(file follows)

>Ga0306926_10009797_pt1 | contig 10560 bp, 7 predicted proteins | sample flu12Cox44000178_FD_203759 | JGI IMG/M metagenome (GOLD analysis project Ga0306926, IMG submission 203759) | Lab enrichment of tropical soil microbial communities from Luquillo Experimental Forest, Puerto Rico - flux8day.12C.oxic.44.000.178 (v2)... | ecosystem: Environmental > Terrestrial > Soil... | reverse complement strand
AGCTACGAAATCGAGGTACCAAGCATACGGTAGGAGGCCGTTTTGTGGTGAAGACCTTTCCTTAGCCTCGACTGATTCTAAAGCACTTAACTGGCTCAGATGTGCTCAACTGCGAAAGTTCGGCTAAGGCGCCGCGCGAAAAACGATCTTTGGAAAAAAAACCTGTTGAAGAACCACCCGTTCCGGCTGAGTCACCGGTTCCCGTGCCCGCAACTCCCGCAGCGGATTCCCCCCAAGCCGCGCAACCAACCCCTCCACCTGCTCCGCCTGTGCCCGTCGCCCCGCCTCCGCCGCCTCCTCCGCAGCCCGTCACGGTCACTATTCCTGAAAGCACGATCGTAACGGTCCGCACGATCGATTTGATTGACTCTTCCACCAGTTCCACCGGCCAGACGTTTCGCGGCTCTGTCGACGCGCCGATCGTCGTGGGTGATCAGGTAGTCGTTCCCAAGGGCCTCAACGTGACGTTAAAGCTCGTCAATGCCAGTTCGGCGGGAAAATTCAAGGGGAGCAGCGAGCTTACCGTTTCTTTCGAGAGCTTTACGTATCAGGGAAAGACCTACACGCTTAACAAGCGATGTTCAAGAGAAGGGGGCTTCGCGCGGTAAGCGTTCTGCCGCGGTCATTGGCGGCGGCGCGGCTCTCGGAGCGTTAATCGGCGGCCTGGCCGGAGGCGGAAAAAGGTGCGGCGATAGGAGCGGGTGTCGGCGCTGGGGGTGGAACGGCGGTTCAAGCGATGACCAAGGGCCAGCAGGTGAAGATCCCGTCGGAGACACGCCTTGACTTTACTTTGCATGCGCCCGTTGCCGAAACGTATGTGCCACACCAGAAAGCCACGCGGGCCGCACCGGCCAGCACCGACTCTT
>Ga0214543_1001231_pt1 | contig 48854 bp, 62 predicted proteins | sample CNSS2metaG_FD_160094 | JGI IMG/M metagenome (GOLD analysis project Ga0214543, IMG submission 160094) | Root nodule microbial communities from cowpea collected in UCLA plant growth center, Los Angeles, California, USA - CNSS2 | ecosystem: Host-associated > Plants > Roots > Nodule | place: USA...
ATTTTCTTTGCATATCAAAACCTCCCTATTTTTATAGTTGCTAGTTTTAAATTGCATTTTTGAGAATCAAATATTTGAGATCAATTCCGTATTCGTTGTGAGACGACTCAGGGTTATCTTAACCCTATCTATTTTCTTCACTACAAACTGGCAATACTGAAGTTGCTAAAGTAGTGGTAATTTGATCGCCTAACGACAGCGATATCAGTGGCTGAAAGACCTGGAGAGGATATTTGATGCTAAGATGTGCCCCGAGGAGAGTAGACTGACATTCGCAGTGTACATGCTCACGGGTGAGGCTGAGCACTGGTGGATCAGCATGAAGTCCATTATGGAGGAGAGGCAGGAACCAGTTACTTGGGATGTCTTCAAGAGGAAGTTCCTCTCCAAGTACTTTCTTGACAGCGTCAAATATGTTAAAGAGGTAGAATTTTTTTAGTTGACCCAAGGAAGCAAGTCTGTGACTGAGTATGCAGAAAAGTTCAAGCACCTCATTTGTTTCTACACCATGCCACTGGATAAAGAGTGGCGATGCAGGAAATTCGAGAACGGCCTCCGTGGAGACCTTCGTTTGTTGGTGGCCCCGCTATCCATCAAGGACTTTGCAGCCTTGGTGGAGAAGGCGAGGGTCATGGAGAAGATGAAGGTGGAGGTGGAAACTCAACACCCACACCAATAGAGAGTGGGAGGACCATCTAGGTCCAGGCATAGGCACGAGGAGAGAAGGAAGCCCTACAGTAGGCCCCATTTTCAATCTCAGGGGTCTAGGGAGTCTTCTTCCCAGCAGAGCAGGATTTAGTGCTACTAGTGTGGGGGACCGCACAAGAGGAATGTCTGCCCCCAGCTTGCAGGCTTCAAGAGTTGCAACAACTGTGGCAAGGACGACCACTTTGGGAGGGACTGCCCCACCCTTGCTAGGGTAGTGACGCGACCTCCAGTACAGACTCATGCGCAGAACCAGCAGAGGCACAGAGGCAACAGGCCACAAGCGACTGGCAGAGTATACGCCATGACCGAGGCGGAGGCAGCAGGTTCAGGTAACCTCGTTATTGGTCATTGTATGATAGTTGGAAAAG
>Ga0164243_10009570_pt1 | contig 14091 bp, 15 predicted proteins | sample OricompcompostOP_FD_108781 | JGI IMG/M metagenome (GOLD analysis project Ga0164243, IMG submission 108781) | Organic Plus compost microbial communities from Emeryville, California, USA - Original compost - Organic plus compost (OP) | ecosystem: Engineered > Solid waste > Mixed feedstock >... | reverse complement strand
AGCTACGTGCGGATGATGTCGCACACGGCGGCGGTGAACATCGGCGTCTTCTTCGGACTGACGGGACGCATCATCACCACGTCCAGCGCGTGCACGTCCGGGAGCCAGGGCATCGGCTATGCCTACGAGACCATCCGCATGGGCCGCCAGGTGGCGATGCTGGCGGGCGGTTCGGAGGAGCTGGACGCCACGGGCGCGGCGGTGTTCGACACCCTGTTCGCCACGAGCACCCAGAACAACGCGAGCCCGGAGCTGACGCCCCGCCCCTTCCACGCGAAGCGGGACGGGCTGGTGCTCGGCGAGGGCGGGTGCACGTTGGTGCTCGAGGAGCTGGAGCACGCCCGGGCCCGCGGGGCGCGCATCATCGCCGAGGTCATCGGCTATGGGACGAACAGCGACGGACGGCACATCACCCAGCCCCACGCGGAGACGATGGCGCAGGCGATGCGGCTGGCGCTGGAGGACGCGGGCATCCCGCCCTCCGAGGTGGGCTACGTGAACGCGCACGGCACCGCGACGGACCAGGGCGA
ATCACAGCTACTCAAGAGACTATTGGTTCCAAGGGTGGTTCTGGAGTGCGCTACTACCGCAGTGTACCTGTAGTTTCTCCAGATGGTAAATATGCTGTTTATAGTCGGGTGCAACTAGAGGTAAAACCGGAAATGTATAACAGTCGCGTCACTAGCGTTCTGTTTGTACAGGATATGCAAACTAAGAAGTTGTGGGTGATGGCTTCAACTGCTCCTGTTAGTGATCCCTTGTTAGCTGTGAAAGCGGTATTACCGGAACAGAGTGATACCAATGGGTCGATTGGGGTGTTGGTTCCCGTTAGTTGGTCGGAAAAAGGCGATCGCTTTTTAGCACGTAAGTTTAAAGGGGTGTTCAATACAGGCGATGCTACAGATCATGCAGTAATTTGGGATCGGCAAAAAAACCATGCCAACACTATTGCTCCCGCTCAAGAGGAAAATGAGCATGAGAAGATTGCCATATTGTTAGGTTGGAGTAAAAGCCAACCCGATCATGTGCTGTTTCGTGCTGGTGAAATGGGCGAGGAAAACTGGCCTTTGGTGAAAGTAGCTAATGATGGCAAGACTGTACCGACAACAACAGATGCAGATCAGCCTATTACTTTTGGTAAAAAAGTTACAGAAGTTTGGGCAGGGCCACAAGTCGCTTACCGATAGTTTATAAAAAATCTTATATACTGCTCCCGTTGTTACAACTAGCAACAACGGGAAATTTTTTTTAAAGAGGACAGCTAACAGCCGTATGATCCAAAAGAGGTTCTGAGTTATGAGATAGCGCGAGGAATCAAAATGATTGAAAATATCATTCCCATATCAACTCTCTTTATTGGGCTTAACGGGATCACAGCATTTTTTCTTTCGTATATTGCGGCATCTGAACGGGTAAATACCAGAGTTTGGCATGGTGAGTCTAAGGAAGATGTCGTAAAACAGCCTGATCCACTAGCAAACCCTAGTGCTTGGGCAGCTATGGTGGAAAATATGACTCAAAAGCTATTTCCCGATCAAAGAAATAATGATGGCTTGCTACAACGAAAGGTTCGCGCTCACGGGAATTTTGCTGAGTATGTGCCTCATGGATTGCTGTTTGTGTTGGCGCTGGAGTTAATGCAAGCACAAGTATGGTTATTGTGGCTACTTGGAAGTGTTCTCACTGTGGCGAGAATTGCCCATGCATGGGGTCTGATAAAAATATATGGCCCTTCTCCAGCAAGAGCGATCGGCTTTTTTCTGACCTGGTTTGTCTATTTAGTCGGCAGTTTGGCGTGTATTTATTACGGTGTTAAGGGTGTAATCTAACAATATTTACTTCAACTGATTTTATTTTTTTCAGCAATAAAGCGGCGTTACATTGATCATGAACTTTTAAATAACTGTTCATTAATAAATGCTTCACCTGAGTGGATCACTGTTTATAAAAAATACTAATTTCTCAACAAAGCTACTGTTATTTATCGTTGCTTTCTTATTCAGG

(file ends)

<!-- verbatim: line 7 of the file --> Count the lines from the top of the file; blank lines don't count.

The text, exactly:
ATCACAGCTACTCAAGAGACTATTGGTTCCAAGGGTGGTTCTGGAGTGCGCTACTACCGCAGTGTACCTGTAGTTTCTCCAGATGGTAAATATGCTGTTTATAGTCGGGTGCAACTAGAGGTAAAACCGGAAATGTATAACAGTCGCGTCACTAGCGTTCTGTTTGTACAGGATATGCAAACTAAGAAGTTGTGGGTGATGGCTTCAACTGCTCCTGTTAGTGATCCCTTGTTAGCTGTGAAAGCGGTATTACCGGAACAGAGTGATACCAATGGGTCGATTGGGGTGTTGGTTCCCGTTAGTTGGTCGGAAAAAGGCGATCGCTTTTTAGCACGTAAGTTTAAAGGGGTGTTCAATACAGGCGATGCTACAGATCATGCAGTAATTTGGGATCGGCAAAAAAACCATGCCAACACTATTGCTCCCGCTCAAGAGGAAAATGAGCATGAGAAGATTGCCATATTGTTAGGTTGGAGTAAAAGCCAACCCGATCATGTGCTGTTTCGTGCTGGTGAAATGGGCGAGGAAAACTGGCCTTTGGTGAAAGTAGCTAATGATGGCAAGACTGTACCGACAACAACAGATGCAGATCAGCCTATTACTTTTGGTAAAAAAGTTACAGAAGTTTGGGCAGGGCCACAAGTCGCTTACCGATAGTTTATAAAAAATCTTATATACTGCTCCCGTTGTTACAACTAGCAACAACGGGAAATTTTTTTTAAAGAGGACAGCTAACAGCCGTATGATCCAAAAGAGGTTCTGAGTTATGAGATAGCGCGAGGAATCAAAATGATTGAAAATATCATTCCCATATCAACTCTCTTTATTGGGCTTAACGGGATCACAGCATTTTTTCTTTCGTATATTGCGGCATCTGAACGGGTAAATACCAGAGTTTGGCATGGTGAGTCTAAGGAAGATGTCGTAAAACAGCCTGATCCACTAGCAAACCCTAGTGCTTGGGCAGCTATGGTGGAAAATATGACTCAAAAGCTATTTCCCGATCAAAGAAATAATGATGGCTTGCTACAACGAAAGGTTCGCGCTCACGGGAATTTTGCTGAGTATGTGCCTCATGGATTGCTGTTTGTGTTGGCGCTGGAGTTAATGCAAGCACAAGTATGGTTATTGTGGCTACTTGGAAGTGTTCTCACTGTGGCGAGAATTGCCCATGCATGGGGTCTGATAAAAATATATGGCCCTTCTCCAGCAAGAGCGATCGGCTTTTTTCTGACCTGGTTTGTCTATTTAGTCGGCAGTTTGGCGTGTATTTATTACGGTGTTAAGGGTGTAATCTAACAATATTTACTTCAACTGATTTTATTTTTTTCAGCAATAAAGCGGCGTTACATTGATCATGAACTTTTAAATAACTGTTCATTAATAAATGCTTCACCTGAGTGGATCACTGTTTATAAAAAATACTAATTTCTCAACAAAGCTACTGTTATTTATCGTTGCTTTCTTATTCAGG